Kurile Lake
One of the world's largest spawning pond of sockeye (red) salmon

South Kamchatka Federal Wildlife Sanctuary (Yuzhno-Kamchatsky federalny zakaznik) is incorporated into UNESCO’s World Heritage Site. Regulations pertaining to conduct in the sanctuary are strict and close to the rules of a nature reserve because its tasks are extremely difficult: preservation of natural complexes of the southern part of Kamchatka.

One of the most picturesque and affluent in wildlife places in the sanctuary and on the peninsula is the Kurile Lake. Fantastically beautiful and almost untouched by civilization, the lake emerged some 8.4 thousand years ago in the result of powerful volcanic eruption. Kurile Lake’s surface area is about 77.1 square kilometers (48 square miles) and the depth reaches 316 m (1037 ft). The lake lies between two volcanoes: Ilyinsky and Kambalny.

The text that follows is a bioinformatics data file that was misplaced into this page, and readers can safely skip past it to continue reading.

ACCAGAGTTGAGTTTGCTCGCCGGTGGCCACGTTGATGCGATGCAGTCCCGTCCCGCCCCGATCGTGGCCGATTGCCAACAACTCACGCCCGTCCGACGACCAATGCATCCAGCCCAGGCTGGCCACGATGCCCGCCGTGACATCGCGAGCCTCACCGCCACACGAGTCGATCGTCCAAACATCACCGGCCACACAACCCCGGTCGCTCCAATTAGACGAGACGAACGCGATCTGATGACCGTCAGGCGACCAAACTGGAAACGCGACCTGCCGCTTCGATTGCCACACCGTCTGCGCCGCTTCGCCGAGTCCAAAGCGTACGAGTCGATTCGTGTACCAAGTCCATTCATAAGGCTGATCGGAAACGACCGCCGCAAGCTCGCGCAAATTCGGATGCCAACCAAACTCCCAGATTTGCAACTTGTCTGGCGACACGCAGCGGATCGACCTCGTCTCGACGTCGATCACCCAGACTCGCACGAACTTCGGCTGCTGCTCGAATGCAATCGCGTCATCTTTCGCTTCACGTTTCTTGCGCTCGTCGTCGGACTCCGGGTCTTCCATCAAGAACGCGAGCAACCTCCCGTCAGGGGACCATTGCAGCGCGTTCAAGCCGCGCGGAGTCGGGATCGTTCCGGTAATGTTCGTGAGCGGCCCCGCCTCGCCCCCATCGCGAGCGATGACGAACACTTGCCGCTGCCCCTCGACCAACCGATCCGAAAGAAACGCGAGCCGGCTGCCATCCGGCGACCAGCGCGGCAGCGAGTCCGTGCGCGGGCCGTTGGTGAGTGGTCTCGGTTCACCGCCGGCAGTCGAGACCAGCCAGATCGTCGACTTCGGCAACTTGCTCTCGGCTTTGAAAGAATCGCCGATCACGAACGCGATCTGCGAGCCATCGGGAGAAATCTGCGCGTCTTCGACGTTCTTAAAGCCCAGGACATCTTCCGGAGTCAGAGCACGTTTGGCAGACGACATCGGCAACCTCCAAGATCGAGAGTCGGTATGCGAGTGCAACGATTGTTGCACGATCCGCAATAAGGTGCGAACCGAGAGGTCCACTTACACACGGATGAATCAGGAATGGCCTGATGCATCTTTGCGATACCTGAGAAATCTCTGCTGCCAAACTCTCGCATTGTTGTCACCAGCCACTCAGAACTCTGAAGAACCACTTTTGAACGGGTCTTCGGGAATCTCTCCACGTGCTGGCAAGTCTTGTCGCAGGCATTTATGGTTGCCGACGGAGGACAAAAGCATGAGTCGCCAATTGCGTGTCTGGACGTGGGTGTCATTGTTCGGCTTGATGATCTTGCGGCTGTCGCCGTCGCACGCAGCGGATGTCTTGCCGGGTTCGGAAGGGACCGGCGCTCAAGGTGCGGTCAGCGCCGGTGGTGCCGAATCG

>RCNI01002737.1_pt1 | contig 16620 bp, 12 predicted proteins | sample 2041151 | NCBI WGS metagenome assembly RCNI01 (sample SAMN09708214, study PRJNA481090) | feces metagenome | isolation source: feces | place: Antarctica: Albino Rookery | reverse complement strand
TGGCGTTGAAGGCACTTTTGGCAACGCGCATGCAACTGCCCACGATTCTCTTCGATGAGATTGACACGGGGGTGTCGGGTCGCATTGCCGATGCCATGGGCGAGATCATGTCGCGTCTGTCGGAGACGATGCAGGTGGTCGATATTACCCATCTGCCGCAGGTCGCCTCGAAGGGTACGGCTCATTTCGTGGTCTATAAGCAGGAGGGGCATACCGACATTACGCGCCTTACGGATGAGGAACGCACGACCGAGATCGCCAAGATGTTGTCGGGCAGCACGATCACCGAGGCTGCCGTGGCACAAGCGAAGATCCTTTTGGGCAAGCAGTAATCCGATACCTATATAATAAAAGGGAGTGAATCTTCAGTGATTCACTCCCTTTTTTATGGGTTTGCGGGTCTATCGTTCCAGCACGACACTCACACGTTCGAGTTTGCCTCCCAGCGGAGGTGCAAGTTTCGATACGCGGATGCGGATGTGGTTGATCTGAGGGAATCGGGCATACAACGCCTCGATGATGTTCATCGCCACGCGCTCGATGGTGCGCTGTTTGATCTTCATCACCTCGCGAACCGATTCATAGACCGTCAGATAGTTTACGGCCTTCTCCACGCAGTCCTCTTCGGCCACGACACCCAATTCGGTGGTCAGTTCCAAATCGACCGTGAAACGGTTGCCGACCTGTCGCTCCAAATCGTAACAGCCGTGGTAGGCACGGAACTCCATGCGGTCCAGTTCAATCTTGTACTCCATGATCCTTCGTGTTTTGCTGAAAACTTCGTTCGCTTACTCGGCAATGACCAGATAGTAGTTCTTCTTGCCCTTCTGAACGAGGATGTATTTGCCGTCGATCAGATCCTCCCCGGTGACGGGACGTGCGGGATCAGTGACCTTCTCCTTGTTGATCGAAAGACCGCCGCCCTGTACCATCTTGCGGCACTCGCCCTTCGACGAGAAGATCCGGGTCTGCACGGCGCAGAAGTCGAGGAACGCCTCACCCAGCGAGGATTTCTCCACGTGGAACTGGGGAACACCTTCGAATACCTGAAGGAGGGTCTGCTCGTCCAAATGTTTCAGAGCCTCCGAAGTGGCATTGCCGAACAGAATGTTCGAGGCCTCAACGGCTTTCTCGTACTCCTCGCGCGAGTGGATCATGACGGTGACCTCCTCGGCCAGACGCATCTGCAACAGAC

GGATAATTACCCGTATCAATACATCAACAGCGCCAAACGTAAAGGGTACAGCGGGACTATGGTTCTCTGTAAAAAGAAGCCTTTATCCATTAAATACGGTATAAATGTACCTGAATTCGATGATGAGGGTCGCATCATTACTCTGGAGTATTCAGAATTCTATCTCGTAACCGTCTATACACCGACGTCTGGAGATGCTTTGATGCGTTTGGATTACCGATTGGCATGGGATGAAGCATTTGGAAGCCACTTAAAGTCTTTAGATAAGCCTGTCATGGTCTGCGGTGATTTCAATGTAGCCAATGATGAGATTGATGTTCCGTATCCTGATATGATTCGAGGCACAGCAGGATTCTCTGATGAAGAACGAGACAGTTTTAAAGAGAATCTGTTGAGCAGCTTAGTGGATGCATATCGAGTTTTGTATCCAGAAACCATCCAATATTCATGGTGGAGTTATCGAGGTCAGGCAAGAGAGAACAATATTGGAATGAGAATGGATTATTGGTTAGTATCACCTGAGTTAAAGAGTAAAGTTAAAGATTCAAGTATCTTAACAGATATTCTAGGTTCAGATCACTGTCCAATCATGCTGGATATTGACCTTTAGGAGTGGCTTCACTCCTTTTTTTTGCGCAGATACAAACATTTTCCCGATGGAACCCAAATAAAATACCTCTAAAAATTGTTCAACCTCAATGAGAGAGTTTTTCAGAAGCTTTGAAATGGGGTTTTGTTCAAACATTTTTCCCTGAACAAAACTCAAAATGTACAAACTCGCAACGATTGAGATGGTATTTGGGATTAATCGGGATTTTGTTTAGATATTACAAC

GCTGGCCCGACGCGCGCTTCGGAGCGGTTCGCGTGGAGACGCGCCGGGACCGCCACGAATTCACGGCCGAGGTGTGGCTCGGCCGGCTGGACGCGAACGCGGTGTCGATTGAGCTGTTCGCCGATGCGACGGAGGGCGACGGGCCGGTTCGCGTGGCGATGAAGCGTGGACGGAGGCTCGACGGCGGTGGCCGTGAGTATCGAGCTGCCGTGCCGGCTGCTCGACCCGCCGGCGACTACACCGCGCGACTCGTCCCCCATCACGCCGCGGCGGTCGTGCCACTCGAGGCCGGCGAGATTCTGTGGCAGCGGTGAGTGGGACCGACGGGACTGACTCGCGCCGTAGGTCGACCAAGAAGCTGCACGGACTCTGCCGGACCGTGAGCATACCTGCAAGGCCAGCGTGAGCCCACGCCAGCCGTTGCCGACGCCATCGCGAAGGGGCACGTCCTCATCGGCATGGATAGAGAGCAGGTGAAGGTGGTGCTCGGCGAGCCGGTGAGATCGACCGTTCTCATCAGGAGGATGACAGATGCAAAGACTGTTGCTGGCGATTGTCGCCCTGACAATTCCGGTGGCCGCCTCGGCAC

The Kurile Lake is one of the world's largest spawning pond of sockeye (red) salmon. During some of the years up to 10 million fish come to spawn in the lake. Bear is a hospitable master of these places. With great pleasure the brown bears meet spawning sockeye salmon. Bear is the main and the only fisher here. Dozens of bears gather around the lake’s shores. They fish, play with each other, repose imposingly in the shade, and pay no attention to the surprised tourists.

In winter, brown bears are replaced with a large number of winged predators. Up to 700 Steller's sea eagles, about 150 white-tailed eagles and 50 golden eagles come to the waterside.

Getting to know Kurile Lake’s ecosystem is a fascinating adventure that gives you an opportunity to see the dance of nature in one of the most beautiful and unspoilt corners of the Earth.

An interesting overview of the Kurile lake on Airpano site.